From E-Government to E-Governance: Winning People’s Trust

From E-Government to E-Governance: Winning People’s Trust

Mohammad Nabil Almunawar (Universiti Brunei Darussalam, Brunei), Patrick Kim Cheng Low (Universiti Brunei Darussalam, Brunei), Mohammad Habibur Rahman (Universiti Brunei Darussalam, Brunei) and Fadzliwati Mohiddin (Universiti Brunei Darussalam, Brunei)
DOI: 10.4018/978-1-61350-083-5.ch030
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With the e-Government concept, government services, which were normally delivered from physical infrastructures of public offices, now move closer to the clients via Information and Communication Technology (ICT). Recent advancement of mobile computing devices has made the idea of omnipresent government highly likely where the government services can be accessed by everyone anytime-anywhere. This chapter begins with the discussion of the current development of e-government followed by the evolution of e-government models. The chapter also addresses how the good governance features have been incorporated as guiding principles in e-governance practices in different societies in recent years. Finally, as its focal interest, the chapter examines and analyzes the issue of building people’s trust through e-governance. Elements of trust are discussed thoroughly, and a trust model for e-governance is put forth and proposed as a guideline to develop a trusted e-governance system.
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The use of information technology (IT) in government institutions is not a new phenomenon. Prior to the development of the Internet and the World Wide Web (the Web), IT was used to store and process data (especially for statistical purposes), supporting government operations and to some extent to support in decision making. The use of the Internet for communication by government institutions, especially in the North America and Europe, is not new either. It was governments, research institutions and universities that use the Internet, especially through applications such as email, file transfer and remote login before the business communities actually acquired it. However, the use of information and communication technology (ICT), was merely for internal operations, meaning that citizens and businesses need to visit government offices in order to process their government related matters such as registrations, certificates, licenses and others.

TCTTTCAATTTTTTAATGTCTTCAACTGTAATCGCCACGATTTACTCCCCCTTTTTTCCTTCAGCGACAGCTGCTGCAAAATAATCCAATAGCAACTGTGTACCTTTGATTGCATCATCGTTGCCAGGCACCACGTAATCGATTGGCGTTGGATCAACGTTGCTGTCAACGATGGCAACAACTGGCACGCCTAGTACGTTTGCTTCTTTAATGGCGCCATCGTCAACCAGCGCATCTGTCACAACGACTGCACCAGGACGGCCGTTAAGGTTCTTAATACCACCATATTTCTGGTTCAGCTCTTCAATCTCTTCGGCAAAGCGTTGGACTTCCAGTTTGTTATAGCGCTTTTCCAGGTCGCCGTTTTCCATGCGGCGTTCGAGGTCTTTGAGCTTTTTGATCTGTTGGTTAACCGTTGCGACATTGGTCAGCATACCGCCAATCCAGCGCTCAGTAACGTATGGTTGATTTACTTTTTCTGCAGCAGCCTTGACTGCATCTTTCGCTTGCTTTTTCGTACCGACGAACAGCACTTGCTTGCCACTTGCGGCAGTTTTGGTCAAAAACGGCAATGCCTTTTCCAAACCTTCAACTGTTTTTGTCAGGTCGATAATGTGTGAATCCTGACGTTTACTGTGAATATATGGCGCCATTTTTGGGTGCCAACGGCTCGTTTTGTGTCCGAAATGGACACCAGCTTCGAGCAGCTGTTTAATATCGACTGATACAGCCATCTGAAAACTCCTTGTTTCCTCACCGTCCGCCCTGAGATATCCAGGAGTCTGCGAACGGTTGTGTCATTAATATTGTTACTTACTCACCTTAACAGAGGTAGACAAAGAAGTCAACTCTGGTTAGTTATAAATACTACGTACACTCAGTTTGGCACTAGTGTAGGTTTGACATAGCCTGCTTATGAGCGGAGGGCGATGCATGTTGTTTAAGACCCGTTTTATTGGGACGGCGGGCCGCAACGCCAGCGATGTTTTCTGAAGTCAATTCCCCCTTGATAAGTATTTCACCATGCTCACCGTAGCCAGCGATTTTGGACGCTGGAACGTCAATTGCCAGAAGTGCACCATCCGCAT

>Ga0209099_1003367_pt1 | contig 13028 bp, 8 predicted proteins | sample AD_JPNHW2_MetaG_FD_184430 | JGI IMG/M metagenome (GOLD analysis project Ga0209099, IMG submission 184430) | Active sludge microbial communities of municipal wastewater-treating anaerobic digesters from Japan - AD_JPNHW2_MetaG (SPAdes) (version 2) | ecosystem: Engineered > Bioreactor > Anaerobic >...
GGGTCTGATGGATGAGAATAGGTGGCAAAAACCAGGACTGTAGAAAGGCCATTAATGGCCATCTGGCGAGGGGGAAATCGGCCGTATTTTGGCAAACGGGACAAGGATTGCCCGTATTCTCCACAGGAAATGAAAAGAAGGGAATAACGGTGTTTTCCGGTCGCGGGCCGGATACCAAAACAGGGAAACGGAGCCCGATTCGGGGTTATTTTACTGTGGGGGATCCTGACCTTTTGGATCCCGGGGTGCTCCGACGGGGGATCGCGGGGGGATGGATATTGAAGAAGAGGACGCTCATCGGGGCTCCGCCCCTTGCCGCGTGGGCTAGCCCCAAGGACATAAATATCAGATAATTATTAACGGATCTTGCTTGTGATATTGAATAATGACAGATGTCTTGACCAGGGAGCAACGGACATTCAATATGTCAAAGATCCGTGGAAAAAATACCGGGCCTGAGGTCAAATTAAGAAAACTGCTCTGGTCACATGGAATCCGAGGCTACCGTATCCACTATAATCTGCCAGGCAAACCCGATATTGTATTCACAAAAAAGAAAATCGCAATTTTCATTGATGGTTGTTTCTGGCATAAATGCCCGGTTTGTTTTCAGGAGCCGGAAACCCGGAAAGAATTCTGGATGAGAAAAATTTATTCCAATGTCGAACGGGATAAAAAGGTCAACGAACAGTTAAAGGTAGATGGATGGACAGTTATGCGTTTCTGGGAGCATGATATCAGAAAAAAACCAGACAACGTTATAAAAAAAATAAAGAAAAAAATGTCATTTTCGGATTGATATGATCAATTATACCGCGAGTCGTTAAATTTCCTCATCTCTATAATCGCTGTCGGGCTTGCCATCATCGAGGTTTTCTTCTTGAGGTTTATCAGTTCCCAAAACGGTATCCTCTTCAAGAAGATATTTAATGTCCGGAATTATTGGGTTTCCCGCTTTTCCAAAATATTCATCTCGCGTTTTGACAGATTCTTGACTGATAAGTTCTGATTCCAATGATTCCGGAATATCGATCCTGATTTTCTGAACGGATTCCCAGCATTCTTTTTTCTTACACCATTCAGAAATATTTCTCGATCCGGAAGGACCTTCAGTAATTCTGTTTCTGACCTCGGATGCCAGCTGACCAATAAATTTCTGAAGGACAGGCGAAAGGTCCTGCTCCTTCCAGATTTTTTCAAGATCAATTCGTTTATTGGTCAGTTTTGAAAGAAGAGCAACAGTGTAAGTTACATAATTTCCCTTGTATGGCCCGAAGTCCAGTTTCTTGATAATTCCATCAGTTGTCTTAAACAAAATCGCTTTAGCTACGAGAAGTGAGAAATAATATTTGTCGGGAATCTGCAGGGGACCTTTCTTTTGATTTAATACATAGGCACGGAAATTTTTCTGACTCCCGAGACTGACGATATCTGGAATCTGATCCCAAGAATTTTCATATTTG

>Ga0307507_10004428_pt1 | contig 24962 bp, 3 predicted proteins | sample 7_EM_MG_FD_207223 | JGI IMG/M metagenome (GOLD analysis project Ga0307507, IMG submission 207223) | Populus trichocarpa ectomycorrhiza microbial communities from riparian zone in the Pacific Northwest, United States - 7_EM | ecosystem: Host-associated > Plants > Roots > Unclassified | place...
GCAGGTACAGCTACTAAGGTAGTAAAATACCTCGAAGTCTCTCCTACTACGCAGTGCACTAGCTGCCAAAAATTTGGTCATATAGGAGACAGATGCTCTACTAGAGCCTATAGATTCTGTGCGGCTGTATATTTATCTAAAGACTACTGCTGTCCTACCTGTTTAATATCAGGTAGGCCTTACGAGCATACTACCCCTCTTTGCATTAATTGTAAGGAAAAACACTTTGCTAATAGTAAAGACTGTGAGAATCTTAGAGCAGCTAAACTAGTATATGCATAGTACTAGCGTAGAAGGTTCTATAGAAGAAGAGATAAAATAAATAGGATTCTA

With the development of the Web in early 1990s, the opportunity to provide better delivery service via the Web to citizens and businesses was recognized and the term e-government was widely discussed in the late 1990s and 2000s. The developed countries, where the computerization of government operations are well developed, quickly embraced e-government and developed electronic services to citizens and businesses via their websites or portals. The developing countries also joined the bandwagon, observing and realizing that through e-government they could improve government efficiency and provide better services to citizens and possibly cut the cost of service operation in the long run. Some governments identify e-government as one of the key factors in enhancing their competitive advantage.

E-government is an evolutionary process that started with using ICT in government to improve business processes in government organizations as well as to provide better services to its stakeholders. As such, e-government can be considered as a concept of using ICT as ways to not only organizing and managing but also facilitating government’s administrative processes, especially the interactive processes between government and public. However, proper government services can only be materialized if the interactive processes (front-end processes) are linked or integrated with the related administrative or business processes (back-end processes).

The main concern of computerization of administrative process in government is efficiency. With improved efficiency of administrative processes, service delivery can be improved and enhanced. With the Web, service delivery can be further improved significantly, since services can be accessed anywhere-anytime. However, improving service delivery through the Web requires the transformation of government processes to get benefit of the Web capability. The transformation process starts off with the critical review of existing processes followed by process improvement or process reengineering depending on how far the process of improvement is expected, as well as the capacity and capability of the government organizations in managing the changes resulting from the transformation.

In essence, improving government service delivery through the Web is definitely not a simple matter, although technology to support the delivery is widely available. It needs a careful plan, coordination, leadership and proper management (including change management) to make sure the transformation process can be successfully implemented. In other words, it is not merely putting “e” to “government”, it requires fundamental re-think of how to organize and integrate the various processes in a way to achieve superb delivery services electronically in a one-stop service entity (portal). Eventually, e-government should be directed to achieve citizen-centric and most importantly the involvement of citizens in the government affairs (participatory governance) to help the citizens improve their lives and to embrace them in decision making process that affect their future well-being.

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